By DR. BERNARDO M. VILLEGAS
I stand to be corrected. But I believe we still hold the record for starting Christmas the earliest date possible, i.e., the first day of September when we already begin to display Christmas symbols and decorations and sing Christmas carols. A recent event in my university, the University of Asia and the Pacific, reminded me that we may also hold another record related to Christmas. Over the last two decades or more, when the university has been holding a contest on which unit of the institution could craft the best-looking Belen or Christmas creche, this year has seen the greatest number. Although I have no figures to prove it, I can surmise that the Philippines may also hold the world record for having the largest number of the Nativity Scenes (Belens) not only in private homes but also in workplaces, commercial centers, schools, hospitals, prisons, airports, government buildings, and town squares. This proliferation of the Nativity scene all over the archipelago is a great antidote to the increasing secularization of the celebration of Christmas one finds in many formerly Christian countries. In fact, in some countries it is even prohibited to display the Christmas creche because of a distorted sense of the separation of church and state.
Pope Francis just issued an Apostolic Letter on the Meaning and Importance of the Nativity Scene. He reminded us that the depiction of Jesus’ birth is itself a simple and joyful proclamation of the mystery of the Incarnation of the Son of God. For those Christians who have the very salutary habit of reading some passages of the New Testament every day, it easy to understand what Pope said when he describes the nativity scene as a living Gospel rising up from the pages of sacred Scripture. In the same way that when we read passages from the Bible we are able to contemplate one or another truth of our faith, contemplating the Christmas story in vivid figures helps us to “to set out on a spiritual journey, drawn by the humility of the God who became man in order to encounter every man and woman. We come to realize that so great is his love for us that he became one of us, so that we in turn might become one with him.”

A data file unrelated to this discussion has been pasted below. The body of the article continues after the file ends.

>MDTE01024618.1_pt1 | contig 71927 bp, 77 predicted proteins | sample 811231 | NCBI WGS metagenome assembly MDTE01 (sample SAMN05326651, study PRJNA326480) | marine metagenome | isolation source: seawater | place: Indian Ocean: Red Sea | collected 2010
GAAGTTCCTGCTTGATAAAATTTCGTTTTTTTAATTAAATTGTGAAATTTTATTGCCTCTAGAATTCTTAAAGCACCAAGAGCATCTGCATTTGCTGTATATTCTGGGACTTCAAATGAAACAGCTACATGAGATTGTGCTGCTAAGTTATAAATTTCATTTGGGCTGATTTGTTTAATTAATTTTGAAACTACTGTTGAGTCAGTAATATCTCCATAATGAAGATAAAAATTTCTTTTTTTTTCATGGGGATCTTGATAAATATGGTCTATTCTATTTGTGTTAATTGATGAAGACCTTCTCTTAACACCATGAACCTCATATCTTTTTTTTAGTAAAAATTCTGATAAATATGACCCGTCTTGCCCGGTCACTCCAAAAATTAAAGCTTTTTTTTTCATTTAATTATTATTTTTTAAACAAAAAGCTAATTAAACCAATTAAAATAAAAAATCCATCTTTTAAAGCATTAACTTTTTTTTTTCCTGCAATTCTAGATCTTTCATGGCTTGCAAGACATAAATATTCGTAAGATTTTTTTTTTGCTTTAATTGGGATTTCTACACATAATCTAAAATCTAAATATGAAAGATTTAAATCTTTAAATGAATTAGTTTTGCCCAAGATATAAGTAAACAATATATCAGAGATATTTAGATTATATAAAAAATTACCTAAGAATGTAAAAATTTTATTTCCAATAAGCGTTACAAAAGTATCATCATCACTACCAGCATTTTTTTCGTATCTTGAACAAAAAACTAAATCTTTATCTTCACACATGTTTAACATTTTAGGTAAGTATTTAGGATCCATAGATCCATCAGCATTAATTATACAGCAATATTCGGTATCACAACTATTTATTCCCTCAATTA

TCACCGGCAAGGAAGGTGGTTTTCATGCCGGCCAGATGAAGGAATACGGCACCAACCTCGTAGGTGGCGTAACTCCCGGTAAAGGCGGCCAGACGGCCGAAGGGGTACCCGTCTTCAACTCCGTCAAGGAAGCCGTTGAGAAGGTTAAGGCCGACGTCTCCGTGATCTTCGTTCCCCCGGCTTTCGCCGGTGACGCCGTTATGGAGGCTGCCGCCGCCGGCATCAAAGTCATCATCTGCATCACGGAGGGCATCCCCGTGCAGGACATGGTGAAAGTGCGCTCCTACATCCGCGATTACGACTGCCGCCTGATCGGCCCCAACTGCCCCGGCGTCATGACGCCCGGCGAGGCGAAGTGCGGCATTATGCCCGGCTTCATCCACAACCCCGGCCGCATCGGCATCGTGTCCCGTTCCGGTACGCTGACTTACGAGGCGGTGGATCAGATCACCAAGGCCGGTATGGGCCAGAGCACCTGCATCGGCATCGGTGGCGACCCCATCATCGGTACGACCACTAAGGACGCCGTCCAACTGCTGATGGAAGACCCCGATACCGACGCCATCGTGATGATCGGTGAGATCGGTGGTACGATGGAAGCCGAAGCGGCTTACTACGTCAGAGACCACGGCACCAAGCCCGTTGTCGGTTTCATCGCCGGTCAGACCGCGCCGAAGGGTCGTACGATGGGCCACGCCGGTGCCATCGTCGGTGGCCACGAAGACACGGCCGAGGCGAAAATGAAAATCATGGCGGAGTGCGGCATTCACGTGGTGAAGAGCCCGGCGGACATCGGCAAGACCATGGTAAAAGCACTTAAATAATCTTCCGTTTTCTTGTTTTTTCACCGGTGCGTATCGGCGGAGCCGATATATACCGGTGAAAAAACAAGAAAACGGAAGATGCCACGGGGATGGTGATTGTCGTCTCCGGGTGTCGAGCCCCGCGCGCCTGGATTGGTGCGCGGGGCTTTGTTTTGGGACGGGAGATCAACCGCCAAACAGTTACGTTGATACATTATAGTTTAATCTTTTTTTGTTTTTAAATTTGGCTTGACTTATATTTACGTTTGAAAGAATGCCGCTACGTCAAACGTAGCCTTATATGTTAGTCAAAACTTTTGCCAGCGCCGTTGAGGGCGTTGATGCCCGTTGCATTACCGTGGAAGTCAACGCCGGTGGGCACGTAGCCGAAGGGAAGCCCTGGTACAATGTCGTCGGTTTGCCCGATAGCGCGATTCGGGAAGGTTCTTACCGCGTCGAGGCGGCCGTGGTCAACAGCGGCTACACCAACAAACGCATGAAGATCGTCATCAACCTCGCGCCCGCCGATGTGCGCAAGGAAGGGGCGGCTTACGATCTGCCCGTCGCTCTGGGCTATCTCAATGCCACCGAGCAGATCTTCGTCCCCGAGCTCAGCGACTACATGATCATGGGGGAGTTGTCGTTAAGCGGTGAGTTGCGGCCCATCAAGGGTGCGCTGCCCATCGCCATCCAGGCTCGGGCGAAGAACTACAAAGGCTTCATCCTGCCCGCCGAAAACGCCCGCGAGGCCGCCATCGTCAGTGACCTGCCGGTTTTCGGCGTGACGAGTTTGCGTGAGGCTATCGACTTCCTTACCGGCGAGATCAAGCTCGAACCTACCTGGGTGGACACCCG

Pope Francis has a special attachment to the Belen because it was his patron saint, St. Francis of Assisi, who originated the practice of building the Christmas creche. As he wrote in the Apostolic Letter: “Let us go back to the origins of the Christmas creche so familiar to us. We need to imagine ourselves in the little Italian town of Greccio, near Rieti. St. Francis stopped there, most likely on his way back to Rome where on 20 November 1223 he had received the confirmation of his rule from Pope Honorius III. Francis had earlier visited the Holy Land, and caves in Greccio reminded him of the countryside of Bethlehem. It may also be that the ‘Poor Man of Assisi’ had been struck by the mosaics in the Roman Basilica of Saint Mary Major depicting the birth of Jesus, close to the place, where, according to an ancient tradition, the wooden panels of the manger are preserved.